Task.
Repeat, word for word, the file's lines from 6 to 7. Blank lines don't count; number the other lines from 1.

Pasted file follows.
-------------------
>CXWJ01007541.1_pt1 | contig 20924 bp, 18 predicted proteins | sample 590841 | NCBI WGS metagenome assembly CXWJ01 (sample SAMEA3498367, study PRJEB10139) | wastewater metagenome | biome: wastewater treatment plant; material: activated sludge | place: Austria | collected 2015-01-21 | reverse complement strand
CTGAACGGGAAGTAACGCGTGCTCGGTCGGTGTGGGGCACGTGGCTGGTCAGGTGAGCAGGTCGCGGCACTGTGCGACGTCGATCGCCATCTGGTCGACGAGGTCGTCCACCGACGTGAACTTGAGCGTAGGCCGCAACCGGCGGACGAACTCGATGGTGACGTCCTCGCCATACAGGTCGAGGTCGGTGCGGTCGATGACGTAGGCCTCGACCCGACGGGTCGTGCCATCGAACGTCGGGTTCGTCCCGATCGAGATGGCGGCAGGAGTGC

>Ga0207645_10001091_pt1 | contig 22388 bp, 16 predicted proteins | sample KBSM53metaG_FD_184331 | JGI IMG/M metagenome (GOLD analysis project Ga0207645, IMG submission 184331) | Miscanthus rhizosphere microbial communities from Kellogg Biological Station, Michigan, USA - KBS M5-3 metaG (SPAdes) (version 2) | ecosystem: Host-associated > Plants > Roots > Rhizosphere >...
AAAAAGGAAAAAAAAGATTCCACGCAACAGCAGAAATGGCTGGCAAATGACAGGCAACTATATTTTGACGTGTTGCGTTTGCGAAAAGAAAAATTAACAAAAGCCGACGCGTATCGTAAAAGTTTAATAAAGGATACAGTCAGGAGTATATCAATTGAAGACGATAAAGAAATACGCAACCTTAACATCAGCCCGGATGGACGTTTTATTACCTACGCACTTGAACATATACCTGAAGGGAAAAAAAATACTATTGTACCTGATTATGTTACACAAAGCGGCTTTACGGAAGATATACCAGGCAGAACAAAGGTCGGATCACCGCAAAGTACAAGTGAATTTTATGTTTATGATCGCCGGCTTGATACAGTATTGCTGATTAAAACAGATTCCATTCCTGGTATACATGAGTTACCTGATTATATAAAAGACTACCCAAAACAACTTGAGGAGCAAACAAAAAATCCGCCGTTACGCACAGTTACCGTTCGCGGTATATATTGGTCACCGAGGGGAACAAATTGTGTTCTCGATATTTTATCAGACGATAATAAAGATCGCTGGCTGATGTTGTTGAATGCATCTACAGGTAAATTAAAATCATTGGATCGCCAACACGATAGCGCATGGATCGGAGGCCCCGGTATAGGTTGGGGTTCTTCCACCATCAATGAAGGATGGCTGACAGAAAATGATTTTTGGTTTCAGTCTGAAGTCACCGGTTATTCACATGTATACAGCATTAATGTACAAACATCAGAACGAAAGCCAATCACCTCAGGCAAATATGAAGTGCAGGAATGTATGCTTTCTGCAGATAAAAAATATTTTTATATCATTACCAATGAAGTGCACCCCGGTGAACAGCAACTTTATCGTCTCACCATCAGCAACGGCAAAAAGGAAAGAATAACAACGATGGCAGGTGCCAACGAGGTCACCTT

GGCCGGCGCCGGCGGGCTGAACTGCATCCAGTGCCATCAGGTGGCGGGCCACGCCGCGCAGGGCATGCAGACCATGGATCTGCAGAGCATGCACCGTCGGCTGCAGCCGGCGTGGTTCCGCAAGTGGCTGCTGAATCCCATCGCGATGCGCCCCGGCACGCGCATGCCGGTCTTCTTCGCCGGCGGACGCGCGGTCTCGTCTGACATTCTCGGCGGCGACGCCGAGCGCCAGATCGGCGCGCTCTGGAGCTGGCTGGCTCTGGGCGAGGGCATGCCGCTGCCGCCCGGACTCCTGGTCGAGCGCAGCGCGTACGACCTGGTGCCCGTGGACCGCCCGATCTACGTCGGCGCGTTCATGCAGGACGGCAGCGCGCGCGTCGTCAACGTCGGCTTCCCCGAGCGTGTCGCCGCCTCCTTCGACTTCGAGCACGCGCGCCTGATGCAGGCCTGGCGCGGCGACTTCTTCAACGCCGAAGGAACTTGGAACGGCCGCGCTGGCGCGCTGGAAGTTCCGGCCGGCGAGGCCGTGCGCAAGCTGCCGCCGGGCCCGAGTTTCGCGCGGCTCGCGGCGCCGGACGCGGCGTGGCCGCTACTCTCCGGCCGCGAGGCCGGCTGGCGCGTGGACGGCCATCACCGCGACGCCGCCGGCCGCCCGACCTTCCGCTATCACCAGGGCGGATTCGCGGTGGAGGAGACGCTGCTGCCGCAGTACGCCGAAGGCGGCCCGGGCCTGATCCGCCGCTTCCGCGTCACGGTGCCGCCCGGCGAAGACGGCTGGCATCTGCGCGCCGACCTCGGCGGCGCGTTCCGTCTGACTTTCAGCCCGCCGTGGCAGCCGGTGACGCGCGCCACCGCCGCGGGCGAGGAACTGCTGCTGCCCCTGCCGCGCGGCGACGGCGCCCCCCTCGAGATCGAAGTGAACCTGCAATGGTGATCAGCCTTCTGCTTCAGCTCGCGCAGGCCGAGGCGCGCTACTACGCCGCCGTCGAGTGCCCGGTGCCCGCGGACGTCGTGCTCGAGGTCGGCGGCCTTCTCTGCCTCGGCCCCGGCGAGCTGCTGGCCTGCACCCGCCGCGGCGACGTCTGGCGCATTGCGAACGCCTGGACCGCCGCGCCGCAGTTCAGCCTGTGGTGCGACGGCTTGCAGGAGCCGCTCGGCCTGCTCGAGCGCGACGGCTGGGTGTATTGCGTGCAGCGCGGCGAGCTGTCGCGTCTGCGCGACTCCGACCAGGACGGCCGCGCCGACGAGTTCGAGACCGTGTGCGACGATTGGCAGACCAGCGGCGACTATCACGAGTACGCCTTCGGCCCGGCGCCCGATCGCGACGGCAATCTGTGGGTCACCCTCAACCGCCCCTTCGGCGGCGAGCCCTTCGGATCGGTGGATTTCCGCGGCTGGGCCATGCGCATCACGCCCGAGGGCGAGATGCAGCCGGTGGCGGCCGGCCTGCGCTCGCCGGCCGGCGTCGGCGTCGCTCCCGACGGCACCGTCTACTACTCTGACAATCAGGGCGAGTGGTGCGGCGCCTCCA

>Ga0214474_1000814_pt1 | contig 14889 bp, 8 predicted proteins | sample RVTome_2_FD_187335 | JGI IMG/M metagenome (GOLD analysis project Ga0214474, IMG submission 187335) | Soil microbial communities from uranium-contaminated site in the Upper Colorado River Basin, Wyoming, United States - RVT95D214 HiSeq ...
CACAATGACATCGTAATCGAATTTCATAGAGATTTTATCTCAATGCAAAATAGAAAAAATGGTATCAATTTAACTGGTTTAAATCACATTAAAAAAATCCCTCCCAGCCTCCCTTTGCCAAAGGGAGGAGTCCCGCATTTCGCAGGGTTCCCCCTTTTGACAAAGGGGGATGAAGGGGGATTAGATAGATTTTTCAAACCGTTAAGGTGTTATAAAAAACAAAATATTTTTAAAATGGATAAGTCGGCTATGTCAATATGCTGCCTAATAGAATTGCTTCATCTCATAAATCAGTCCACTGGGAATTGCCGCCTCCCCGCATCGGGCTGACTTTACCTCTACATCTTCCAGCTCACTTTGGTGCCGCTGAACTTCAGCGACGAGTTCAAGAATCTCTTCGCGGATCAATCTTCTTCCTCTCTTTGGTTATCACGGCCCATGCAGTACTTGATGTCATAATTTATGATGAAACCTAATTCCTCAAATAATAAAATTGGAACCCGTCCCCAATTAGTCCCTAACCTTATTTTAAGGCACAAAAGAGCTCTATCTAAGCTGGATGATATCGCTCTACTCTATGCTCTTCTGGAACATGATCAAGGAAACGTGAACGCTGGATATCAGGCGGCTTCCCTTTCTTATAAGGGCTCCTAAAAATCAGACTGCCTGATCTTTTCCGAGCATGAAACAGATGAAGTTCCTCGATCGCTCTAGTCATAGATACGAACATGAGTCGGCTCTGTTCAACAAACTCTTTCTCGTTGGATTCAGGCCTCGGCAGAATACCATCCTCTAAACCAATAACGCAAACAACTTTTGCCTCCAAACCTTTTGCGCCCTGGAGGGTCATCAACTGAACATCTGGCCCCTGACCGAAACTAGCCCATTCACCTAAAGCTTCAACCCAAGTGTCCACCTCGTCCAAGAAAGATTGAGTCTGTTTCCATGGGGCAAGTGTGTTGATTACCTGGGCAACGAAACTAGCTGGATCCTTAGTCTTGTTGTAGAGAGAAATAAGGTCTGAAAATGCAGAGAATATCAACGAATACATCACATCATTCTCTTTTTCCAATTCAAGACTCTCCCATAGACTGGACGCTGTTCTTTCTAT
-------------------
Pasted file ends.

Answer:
>Ga0214474_1000814_pt1 | contig 14889 bp, 8 predicted proteins | sample RVTome_2_FD_187335 | JGI IMG/M metagenome (GOLD analysis project Ga0214474, IMG submission 187335) | Soil microbial communities from uranium-contaminated site in the Upper Colorado River Basin, Wyoming, United States - RVT95D214 HiSeq ...
CACAATGACATCGTAATCGAATTTCATAGAGATTTTATCTCAATGCAAAATAGAAAAAATGGTATCAATTTAACTGGTTTAAATCACATTAAAAAAATCCCTCCCAGCCTCCCTTTGCCAAAGGGAGGAGTCCCGCATTTCGCAGGGTTCCCCCTTTTGACAAAGGGGGATGAAGGGGGATTAGATAGATTTTTCAAACCGTTAAGGTGTTATAAAAAACAAAATATTTTTAAAATGGATAAGTCGGCTATGTCAATATGCTGCCTAATAGAATTGCTTCATCTCATAAATCAGTCCACTGGGAATTGCCGCCTCCCCGCATCGGGCTGACTTTACCTCTACATCTTCCAGCTCACTTTGGTGCCGCTGAACTTCAGCGACGAGTTCAAGAATCTCTTCGCGGATCAATCTTCTTCCTCTCTTTGGTTATCACGGCCCATGCAGTACTTGATGTCATAATTTATGATGAAACCTAATTCCTCAAATAATAAAATTGGAACCCGTCCCCAATTAGTCCCTAACCTTATTTTAAGGCACAAAAGAGCTCTATCTAAGCTGGATGATATCGCTCTACTCTATGCTCTTCTGGAACATGATCAAGGAAACGTGAACGCTGGATATCAGGCGGCTTCCCTTTCTTATAAGGGCTCCTAAAAATCAGACTGCCTGATCTTTTCCGAGCATGAAACAGATGAAGTTCCTCGATCGCTCTAGTCATAGATACGAACATGAGTCGGCTCTGTTCAACAAACTCTTTCTCGTTGGATTCAGGCCTCGGCAGAATACCATCCTCTAAACCAATAACGCAAACAACTTTTGCCTCCAAACCTTTTGCGCCCTGGAGGGTCATCAACTGAACATCTGGCCCCTGACCGAAACTAGCCCATTCACCTAAAGCTTCAACCCAAGTGTCCACCTCGTCCAAGAAAGATTGAGTCTGTTTCCATGGGGCAAGTGTGTTGATTACCTGGGCAACGAAACTAGCTGGATCCTTAGTCTTGTTGTAGAGAGAAATAAGGTCTGAAAATGCAGAGAATATCAACGAATACATCACATCATTCTCTTTTTCCAATTCAAGACTCTCCCATAGACTGGACGCTGTTCTTTCTAT